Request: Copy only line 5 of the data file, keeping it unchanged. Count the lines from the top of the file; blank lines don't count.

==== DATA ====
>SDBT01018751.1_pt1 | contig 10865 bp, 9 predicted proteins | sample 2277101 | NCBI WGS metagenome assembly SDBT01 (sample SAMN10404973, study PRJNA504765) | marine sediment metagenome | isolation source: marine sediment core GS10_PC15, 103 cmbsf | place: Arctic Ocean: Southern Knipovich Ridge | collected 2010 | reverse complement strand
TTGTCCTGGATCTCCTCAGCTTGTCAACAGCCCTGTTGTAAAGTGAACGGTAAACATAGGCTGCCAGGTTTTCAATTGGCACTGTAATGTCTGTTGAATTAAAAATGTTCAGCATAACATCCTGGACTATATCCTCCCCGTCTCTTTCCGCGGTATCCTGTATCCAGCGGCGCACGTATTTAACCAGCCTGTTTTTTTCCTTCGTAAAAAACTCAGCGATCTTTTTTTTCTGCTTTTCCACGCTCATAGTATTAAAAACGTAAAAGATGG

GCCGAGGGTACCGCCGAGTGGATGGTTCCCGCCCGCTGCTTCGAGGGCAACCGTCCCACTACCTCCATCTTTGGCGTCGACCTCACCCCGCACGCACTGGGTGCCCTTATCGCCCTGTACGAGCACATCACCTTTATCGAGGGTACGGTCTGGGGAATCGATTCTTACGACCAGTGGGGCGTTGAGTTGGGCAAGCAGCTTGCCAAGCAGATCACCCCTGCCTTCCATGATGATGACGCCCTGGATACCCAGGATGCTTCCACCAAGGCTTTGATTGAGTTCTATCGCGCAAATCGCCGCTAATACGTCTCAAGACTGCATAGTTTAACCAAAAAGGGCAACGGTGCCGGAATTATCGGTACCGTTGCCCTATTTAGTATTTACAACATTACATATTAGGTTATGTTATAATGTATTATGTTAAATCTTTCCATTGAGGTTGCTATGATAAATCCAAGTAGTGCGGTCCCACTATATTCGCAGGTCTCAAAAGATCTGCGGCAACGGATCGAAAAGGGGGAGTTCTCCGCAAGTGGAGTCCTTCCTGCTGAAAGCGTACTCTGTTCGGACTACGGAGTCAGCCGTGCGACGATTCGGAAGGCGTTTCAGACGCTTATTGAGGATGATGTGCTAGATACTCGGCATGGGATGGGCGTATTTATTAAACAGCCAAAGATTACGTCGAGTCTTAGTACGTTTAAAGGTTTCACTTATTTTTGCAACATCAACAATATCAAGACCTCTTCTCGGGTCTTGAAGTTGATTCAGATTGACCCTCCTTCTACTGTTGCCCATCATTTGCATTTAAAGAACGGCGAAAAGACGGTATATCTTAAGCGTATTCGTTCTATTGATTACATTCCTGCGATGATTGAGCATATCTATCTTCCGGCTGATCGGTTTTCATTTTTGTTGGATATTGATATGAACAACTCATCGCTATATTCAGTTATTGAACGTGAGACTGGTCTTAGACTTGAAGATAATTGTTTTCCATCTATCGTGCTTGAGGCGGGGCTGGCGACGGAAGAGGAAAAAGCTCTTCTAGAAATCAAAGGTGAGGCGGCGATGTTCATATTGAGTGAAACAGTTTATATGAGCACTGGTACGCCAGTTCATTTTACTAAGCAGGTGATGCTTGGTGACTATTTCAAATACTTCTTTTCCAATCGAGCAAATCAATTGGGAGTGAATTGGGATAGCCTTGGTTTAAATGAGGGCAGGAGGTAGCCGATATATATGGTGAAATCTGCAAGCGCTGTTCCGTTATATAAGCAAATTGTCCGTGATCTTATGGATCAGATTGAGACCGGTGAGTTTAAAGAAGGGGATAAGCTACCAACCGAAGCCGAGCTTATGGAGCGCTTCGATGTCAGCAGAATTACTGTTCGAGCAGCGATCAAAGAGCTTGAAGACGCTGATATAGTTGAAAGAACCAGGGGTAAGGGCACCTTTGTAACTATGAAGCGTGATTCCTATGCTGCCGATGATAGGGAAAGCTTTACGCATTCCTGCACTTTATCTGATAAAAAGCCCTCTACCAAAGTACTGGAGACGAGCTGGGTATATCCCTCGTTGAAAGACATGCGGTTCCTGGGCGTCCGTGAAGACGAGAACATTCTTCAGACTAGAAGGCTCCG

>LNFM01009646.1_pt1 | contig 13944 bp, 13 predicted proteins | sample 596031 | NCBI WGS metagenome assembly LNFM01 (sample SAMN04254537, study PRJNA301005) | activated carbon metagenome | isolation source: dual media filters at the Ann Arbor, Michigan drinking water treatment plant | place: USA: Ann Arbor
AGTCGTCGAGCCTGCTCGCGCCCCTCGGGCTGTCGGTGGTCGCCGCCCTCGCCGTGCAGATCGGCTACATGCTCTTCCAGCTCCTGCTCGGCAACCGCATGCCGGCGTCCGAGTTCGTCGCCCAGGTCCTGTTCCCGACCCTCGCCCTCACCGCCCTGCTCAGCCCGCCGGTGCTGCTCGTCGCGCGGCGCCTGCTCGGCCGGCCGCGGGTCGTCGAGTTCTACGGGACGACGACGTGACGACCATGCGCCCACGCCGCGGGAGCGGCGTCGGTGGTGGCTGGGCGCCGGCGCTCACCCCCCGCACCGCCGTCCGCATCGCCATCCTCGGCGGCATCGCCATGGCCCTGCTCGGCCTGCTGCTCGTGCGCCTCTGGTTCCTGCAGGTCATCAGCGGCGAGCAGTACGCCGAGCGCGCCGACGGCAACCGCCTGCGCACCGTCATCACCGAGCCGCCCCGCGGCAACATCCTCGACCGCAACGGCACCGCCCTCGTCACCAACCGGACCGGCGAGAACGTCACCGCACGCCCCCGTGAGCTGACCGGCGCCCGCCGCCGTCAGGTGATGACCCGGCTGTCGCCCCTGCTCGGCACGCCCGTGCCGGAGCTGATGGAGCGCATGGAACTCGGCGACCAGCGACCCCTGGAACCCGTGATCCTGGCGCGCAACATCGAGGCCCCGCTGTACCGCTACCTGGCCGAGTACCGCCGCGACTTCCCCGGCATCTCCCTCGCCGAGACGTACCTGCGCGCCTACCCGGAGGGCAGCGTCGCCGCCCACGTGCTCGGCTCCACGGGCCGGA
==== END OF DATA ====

AGTCGTCGAGCCTGCTCGCGCCCCTCGGGCTGTCGGTGGTCGCCGCCCTCGCCGTGCAGATCGGCTACATGCTCTTCCAGCTCCTGCTCGGCAACCGCATGCCGGCGTCCGAGTTCGTCGCCCAGGTCCTGTTCCCGACCCTCGCCCTCACCGCCCTGCTCAGCCCGCCGGTGCTGCTCGTCGCGCGGCGCCTGCTCGGCCGGCCGCGGGTCGTCGAGTTCTACGGGACGACGACGTGACGACCATGCGCCCACGCCGCGGGAGCGGCGTCGGTGGTGGCTGGGCGCCGGCGCTCACCCCCCGCACCGCCGTCCGCATCGCCATCCTCGGCGGCATCGCCATGGCCCTGCTCGGCCTGCTGCTCGTGCGCCTCTGGTTCCTGCAGGTCATCAGCGGCGAGCAGTACGCCGAGCGCGCCGACGGCAACCGCCTGCGCACCGTCATCACCGAGCCGCCCCGCGGCAACATCCTCGACCGCAACGGCACCGCCCTCGTCACCAACCGGACCGGCGAGAACGTCACCGCACGCCCCCGTGAGCTGACCGGCGCCCGCCGCCGTCAGGTGATGACCCGGCTGTCGCCCCTGCTCGGCACGCCCGTGCCGGAGCTGATGGAGCGCATGGAACTCGGCGACCAGCGACCCCTGGAACCCGTGATCCTGGCGCGCAACATCGAGGCCCCGCTGTACCGCTACCTGGCCGAGTACCGCCGCGACTTCCCCGGCATCTCCCTCGCCGAGACGTACCTGCGCGCCTACCCGGAGGGCAGCGTCGCCGCCCACGTGCTCGGCTCCACGGGCCGGA